The president says those who asked for a lower crime rate and more agents on patrol got what they wanted
President Obama delivered his opening argument Tuesday in the debate over immigration reform, a debate he opened by bringing it up. The political point he made, before a friendly crowd in El Paso, Texas, was this: Border-security isn't such a big problem.
"We've answered those concerns," Obama said, pointing out that violent crime in border towns has "dropped by a third."
"We now have more boots on the ground on the Southwest border than at any point in our history," Obama said. "Border patrol has 20,000 agents, more than twice as many as there were in 2004."
Obama posed this as a response to Republicans who have said that border security should be the first and foremost priority of immigration policy. Just last week, a spokesman for House Speaker John Boehner told Roll Call that discussion of comprehensive reform can't begin until the border is made more secure.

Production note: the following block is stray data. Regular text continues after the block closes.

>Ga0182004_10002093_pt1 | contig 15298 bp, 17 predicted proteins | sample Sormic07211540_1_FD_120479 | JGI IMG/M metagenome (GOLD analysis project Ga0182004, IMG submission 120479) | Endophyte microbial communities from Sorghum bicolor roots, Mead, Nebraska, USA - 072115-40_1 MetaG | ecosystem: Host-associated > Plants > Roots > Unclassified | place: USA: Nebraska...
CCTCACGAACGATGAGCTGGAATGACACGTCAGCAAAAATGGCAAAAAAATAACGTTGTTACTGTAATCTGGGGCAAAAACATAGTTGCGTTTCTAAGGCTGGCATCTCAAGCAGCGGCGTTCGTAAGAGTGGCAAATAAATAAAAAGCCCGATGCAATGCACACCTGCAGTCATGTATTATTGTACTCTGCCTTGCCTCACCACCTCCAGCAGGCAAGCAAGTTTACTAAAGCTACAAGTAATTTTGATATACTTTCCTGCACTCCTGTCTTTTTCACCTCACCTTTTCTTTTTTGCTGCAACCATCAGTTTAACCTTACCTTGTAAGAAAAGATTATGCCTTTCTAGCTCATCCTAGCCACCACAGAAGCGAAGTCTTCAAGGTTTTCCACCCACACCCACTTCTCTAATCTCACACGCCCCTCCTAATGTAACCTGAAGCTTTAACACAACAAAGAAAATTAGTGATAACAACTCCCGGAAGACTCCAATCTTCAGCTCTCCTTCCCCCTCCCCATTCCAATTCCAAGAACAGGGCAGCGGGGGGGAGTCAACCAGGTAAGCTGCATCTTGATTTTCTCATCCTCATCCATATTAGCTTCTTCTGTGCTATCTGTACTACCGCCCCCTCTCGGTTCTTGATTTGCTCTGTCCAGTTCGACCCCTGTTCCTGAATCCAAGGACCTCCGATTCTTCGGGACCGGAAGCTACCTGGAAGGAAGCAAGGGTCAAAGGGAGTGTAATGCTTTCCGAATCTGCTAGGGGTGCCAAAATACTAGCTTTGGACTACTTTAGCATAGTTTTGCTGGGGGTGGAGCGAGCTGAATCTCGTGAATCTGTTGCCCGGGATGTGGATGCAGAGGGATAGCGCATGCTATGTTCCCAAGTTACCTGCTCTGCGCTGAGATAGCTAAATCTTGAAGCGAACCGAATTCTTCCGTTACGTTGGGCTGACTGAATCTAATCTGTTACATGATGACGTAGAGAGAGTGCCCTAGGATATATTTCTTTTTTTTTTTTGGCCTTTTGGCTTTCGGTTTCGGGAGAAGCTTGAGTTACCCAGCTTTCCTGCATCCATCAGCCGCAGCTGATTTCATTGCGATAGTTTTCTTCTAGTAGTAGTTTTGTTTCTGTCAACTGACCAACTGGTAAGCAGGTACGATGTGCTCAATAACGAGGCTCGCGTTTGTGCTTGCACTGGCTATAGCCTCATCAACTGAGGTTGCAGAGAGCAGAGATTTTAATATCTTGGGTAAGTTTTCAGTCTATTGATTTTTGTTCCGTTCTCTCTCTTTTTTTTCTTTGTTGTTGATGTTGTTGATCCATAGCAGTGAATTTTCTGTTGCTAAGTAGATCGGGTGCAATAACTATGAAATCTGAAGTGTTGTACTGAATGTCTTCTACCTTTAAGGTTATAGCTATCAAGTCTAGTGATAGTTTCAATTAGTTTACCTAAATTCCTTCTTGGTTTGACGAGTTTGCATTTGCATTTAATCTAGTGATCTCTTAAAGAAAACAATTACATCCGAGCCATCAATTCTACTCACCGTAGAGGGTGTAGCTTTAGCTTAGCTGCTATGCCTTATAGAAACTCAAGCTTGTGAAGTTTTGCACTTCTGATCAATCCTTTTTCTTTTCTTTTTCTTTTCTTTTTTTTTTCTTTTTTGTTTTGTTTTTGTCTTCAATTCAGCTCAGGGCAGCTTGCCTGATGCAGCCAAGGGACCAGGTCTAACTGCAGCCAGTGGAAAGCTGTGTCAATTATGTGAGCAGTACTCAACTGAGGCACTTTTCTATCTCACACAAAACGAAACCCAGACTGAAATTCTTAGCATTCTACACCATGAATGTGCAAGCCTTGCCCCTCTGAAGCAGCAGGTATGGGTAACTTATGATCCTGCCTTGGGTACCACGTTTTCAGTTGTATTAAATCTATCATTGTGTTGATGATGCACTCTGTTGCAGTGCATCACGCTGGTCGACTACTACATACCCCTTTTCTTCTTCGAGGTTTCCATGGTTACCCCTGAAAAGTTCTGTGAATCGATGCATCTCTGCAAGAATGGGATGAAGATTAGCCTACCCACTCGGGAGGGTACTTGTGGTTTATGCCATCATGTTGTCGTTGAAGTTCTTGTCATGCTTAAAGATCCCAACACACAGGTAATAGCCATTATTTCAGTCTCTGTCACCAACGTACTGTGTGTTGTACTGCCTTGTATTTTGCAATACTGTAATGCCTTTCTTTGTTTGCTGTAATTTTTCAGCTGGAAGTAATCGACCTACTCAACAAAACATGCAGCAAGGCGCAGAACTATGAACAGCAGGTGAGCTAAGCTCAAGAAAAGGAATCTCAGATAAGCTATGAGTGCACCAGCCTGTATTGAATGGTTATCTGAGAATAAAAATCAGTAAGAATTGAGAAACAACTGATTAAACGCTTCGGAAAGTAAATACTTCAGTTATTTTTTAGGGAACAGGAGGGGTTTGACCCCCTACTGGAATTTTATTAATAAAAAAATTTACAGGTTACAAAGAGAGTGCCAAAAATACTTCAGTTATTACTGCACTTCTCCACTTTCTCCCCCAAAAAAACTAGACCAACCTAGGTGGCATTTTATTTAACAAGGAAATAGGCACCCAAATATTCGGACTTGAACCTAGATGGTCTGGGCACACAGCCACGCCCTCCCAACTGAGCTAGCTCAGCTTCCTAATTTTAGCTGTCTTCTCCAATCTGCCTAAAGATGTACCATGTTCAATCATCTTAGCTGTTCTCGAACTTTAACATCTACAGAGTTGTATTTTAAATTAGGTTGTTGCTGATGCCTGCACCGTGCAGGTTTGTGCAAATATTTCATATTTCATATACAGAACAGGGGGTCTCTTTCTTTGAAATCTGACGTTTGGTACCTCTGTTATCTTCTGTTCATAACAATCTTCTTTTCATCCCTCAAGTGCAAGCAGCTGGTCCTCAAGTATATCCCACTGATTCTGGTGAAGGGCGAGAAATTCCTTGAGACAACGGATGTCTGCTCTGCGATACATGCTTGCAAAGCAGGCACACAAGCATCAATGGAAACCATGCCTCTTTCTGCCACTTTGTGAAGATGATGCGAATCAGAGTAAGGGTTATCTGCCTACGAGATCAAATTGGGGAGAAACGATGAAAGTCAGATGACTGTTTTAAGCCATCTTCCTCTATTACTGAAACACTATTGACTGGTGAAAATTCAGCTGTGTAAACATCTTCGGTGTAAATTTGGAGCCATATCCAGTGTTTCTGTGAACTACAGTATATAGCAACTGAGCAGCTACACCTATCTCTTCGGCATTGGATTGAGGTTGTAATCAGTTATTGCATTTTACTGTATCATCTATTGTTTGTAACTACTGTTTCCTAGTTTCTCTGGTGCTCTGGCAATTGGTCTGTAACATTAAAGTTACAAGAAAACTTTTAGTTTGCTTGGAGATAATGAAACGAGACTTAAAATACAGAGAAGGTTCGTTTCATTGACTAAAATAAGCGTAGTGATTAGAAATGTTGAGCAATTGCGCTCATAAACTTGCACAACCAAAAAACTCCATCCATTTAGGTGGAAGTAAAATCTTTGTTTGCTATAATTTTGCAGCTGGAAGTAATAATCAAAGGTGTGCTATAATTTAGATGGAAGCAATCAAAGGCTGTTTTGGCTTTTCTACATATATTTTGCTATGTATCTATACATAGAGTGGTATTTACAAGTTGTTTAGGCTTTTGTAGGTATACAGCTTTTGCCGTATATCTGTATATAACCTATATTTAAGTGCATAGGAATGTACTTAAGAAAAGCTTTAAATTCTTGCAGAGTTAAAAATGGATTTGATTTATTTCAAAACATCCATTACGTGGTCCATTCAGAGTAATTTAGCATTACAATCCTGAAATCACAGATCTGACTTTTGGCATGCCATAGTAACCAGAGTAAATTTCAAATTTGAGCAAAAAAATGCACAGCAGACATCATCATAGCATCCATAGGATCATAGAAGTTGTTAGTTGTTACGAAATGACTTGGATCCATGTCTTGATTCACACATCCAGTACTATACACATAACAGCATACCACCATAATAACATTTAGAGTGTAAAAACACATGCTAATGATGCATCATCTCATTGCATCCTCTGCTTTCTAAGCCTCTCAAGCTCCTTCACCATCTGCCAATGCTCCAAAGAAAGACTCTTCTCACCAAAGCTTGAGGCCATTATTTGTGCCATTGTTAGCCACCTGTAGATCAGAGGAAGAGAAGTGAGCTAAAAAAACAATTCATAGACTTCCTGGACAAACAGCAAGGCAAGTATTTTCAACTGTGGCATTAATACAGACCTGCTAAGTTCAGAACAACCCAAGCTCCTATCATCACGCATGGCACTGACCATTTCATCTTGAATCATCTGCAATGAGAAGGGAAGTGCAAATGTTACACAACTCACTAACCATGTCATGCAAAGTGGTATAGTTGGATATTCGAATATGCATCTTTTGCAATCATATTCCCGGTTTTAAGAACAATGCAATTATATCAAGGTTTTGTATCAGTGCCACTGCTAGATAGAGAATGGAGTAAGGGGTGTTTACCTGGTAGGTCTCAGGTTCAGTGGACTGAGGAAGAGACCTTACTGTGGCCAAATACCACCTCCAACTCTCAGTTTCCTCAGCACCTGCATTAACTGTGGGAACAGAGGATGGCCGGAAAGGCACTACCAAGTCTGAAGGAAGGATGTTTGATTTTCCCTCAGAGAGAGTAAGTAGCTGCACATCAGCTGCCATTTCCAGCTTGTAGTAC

It's a novel approach, politically. In recent attempts at reform, added border-security measures have been offered in exchange for a deal on citizenship. In 2007, before the last big immigration-reform push fell apart, Sen. Lindsey Graham (R-S.C.) tried to appease skeptics of the bill, proposed by Sen. John McCain (R-Ariz.) and former senator Edward Kennedy (D-Mass.), by throwing in an addition $4.4 billion for border-security funding.